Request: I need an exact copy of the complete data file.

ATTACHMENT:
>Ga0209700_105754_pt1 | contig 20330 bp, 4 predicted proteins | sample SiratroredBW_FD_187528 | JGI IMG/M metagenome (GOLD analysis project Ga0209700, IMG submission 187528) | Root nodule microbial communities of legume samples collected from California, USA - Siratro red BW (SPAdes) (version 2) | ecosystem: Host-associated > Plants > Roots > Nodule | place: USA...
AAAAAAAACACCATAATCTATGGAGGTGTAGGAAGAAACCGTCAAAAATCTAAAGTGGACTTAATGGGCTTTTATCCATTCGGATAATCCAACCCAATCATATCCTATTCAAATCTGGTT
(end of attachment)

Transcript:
>Ga0209700_105754_pt1 | contig 20330 bp, 4 predicted proteins | sample SiratroredBW_FD_187528 | JGI IMG/M metagenome (GOLD analysis project Ga0209700, IMG submission 187528) | Root nodule microbial communities of legume samples collected from California, USA - Siratro red BW (SPAdes) (version 2) | ecosystem: Host-associated > Plants > Roots > Nodule | place: USA...
AAAAAAAACACCATAATCTATGGAGGTGTAGGAAGAAACCGTCAAAAATCTAAAGTGGACTTAATGGGCTTTTATCCATTCGGATAATCCAACCCAATCATATCCTATTCAAATCTGGTT